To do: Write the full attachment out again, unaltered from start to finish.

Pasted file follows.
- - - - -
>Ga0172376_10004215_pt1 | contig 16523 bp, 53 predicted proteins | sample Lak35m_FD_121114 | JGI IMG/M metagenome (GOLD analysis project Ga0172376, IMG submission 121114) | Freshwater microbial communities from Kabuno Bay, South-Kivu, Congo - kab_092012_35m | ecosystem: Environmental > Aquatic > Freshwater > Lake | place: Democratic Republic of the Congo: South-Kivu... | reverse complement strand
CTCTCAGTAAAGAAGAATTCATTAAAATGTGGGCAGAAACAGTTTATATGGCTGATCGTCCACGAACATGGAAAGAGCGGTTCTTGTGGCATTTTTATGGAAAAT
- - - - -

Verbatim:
>Ga0172376_10004215_pt1 | contig 16523 bp, 53 predicted proteins | sample Lak35m_FD_121114 | JGI IMG/M metagenome (GOLD analysis project Ga0172376, IMG submission 121114) | Freshwater microbial communities from Kabuno Bay, South-Kivu, Congo - kab_092012_35m | ecosystem: Environmental > Aquatic > Freshwater > Lake | place: Democratic Republic of the Congo: South-Kivu... | reverse complement strand
CTCTCAGTAAAGAAGAATTCATTAAAATGTGGGCAGAAACAGTTTATATGGCTGATCGTCCACGAACATGGAAAGAGCGGTTCTTGTGGCATTTTTATGGAAAAT